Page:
Sanctions can be costly. By way of example, Sinrod referenced z4 Technologies v. Microsoft Corp., 507 F.3d 1340 (2007) where Microsoft failed to disclose and produce certain e-mails, and the judge ordered it to pay $25 million in additional damages and an extra $2 million in attorneys fees for litigation misconduct. To avoid sanctions for withholding presumably privileged ESI, an attorney can play an integral part of the company’s infrastructure as counsel, but not as a businessperson. Sinrod made a distinction between communications that are truly attorney-client privileged and those where attorneys are merely being copied on, or present at business meetings where they are giving non-legal advice. If ESI is truly privileged, in most cases, it does not have to be produced.

Sinrod explained that most companies are not prepared to handle the obligations required by the FRCP amendments. Thus, he recommended companies establish these five practices:

• client counseling — refining client’s “Record Retention Policy” to address ESI;

• reasonable anticipation of litigation — knowing when to create a “litigation hold” regarding ESI;

• “meet and confer” obligations — developing comprehensive confidentiality agreements that include detailed “clawback” provisions under the Federal Rules of Evidence, Rule 502, which allows the party to retrieve any documents that were inadvertently produced;

• discovery response — developing collection procedures, considering hiring a consultant for guidance, or contracting with outside vendors to assist with collection, processing, review, and production of the ESI;

• avoiding pitfalls — rather than fearing technology, using it to your advantage, trusting and relying on the “experts” on your team, i.e., paralegals who know the facts, the litigation support managers who know the IT of the production, and vendors/consultants who know a combination of both to assist you in your production.

The second notable presentation was given by Herbert Roitblat, Ph.D., chief technology officer at OrcaTec LLC. Titled “Cost Effective E-Discovery Processes,” it was based primarily on a study conducted by the Electronic Discovery Institute and published in the Journal of the American Society for Information Science and Technology.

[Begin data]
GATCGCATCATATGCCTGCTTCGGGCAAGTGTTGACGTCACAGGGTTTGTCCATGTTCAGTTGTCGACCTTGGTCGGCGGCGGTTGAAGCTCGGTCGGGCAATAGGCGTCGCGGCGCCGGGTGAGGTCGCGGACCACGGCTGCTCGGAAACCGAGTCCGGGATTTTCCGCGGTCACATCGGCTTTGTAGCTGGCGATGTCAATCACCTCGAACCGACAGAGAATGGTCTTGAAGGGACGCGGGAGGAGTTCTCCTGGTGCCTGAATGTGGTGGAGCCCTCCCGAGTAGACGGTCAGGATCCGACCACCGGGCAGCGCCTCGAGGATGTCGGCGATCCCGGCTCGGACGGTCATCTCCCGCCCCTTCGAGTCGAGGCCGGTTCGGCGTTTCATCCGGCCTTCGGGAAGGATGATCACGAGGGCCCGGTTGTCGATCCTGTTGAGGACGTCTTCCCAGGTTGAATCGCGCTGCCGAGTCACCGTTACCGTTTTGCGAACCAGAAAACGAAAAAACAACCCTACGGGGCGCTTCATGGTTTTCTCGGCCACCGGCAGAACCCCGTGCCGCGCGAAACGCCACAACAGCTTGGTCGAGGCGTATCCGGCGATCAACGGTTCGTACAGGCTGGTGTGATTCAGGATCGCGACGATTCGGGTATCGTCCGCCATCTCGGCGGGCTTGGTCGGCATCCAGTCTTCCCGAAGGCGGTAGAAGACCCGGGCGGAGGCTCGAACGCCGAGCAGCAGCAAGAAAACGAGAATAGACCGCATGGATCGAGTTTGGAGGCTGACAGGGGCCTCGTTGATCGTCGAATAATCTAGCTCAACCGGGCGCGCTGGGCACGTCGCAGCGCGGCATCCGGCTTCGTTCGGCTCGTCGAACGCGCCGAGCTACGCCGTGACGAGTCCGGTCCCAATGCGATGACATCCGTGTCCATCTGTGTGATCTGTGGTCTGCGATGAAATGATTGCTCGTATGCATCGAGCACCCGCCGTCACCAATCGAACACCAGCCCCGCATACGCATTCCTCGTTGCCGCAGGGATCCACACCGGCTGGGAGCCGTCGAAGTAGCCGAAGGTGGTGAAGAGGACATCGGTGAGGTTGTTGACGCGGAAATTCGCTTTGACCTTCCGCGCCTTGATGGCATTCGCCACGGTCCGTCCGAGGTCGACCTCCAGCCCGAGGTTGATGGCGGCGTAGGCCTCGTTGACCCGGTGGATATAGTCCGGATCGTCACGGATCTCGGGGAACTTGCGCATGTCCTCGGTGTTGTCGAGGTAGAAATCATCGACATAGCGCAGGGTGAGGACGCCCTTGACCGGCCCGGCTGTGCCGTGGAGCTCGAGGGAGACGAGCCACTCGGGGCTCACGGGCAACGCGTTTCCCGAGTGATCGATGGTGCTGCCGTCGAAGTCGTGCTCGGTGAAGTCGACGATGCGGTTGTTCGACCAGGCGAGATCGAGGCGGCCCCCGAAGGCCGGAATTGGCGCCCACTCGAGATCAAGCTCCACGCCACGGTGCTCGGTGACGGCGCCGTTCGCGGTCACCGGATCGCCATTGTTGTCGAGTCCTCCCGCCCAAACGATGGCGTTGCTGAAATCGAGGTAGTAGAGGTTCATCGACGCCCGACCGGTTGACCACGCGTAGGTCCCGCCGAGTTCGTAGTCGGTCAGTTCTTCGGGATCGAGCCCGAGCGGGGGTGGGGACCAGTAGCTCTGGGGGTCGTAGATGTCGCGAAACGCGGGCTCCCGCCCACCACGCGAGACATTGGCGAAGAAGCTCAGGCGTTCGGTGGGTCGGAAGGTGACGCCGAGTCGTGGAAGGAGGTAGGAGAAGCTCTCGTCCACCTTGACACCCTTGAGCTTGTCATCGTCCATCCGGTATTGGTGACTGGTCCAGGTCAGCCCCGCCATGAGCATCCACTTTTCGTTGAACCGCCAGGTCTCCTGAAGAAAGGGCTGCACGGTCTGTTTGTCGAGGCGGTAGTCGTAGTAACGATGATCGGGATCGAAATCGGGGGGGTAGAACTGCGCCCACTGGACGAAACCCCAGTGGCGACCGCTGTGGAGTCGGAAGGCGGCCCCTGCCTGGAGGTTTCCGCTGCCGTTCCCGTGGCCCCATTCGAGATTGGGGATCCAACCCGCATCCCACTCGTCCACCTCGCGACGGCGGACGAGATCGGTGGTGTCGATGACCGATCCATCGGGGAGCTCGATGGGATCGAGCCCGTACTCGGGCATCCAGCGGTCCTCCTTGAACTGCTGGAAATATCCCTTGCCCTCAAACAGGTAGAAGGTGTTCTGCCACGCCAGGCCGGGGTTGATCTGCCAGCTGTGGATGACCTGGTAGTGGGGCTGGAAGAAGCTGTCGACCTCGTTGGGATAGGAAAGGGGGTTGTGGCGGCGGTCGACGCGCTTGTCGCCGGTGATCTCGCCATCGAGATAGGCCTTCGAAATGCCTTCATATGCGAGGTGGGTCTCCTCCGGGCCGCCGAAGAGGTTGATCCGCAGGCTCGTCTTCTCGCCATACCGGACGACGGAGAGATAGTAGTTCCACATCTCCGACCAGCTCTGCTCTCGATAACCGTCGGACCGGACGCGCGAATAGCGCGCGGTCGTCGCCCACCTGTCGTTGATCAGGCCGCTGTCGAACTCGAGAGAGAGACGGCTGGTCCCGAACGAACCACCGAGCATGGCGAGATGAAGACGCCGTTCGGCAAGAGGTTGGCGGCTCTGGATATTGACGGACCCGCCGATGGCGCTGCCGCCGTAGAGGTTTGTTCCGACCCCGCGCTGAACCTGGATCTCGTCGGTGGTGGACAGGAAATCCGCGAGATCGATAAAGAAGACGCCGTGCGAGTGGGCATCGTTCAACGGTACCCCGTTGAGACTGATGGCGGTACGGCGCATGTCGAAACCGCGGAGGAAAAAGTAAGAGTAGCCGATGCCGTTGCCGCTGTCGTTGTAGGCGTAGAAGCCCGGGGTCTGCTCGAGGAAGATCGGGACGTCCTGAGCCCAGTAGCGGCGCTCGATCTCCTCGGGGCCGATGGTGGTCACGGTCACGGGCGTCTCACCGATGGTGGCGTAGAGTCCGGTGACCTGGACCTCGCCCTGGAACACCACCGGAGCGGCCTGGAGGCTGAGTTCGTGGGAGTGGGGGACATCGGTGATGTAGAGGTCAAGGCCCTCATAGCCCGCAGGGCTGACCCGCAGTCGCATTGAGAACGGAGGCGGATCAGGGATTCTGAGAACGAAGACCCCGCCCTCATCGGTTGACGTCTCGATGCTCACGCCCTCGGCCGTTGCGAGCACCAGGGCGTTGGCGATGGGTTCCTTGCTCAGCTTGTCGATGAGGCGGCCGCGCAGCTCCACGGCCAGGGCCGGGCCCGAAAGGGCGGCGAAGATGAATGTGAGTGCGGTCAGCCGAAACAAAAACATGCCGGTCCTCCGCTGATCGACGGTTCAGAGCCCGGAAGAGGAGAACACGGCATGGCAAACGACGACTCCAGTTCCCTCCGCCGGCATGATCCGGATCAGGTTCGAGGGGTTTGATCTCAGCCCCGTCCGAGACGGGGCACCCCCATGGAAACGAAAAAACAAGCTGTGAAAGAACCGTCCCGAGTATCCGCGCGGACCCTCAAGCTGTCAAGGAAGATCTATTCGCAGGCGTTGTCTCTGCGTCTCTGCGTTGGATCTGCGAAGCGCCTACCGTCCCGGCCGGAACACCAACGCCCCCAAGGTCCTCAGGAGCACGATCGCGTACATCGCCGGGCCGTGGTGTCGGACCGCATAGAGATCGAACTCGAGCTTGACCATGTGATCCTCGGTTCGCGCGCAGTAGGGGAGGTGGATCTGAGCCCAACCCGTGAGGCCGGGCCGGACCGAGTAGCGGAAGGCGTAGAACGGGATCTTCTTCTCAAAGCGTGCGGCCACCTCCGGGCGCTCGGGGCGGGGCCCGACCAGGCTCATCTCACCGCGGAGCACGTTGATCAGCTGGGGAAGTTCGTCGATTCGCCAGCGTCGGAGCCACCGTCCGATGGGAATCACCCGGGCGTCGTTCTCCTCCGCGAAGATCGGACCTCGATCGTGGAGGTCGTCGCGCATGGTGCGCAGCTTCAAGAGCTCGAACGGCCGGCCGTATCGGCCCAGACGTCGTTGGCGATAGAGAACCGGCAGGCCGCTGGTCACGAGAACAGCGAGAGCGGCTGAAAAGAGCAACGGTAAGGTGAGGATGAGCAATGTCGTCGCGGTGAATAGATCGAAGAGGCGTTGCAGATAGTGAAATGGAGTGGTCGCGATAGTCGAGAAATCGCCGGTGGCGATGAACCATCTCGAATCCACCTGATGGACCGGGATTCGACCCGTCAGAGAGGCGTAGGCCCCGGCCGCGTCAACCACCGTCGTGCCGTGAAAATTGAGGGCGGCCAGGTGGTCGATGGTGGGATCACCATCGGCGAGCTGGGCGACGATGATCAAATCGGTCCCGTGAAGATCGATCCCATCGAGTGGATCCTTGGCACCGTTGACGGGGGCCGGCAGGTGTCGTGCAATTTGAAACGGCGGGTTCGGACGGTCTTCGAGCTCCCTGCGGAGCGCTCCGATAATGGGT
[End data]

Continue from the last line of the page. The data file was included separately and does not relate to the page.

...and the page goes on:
Roitblat introduced a methodology of “predictive coding” that can reduce the overall cost of e-discovery by 90 percent or more. The study substantiates Roiblat’s claim by comparing the evaluated relative effectiveness of two computer-assisted categorization systems and two human review teams. Specifically, the study compared an original categorization obtained as part of a response to a Department of Justice request and produced by having one or more attorneys review each document and a production by an automated categorization system.

The results illustrated that machine categorization was no less accurate in identifying responsive documents than human reviewers. Roitblat argued that using “predictive coding” based on these intelligent categorizations can remove a tremendous amount of nonresponsive documents just as easily as human reviewers at a fraction of the cost. This would allow legal counsel to spend the time and utilize their most skilled attorneys to conduct the substantive review. He advocates using conventional e-discovery methods such as culling, de-NISTing (getting rid of system files such as “.exe” and other extensions during processing), deduping (getting rid of exact duplicates of documents), near duping (getting rid of near duplicates) and sometimes “key word searching.” He argues, however, that predictive coding is far more reliable than this method. Using the above, in conjunction with predictive coding, can reduce 1.3 terabytes of ESI to 30 gigabytes for review, at a fraction of most “per gigabyte” or other pricing models.

Companies can learn how to empower themselves by avoiding the landmines of e-discovery and by exploring other technologies like predictive coding. At the end of the day, as our world becomes more technological, the need for advanced technologies for effective representation will increase as well, together with legal standards and laws.

Kevin L. Nichols is the principal of KLN Consulting Group located in San Francisco.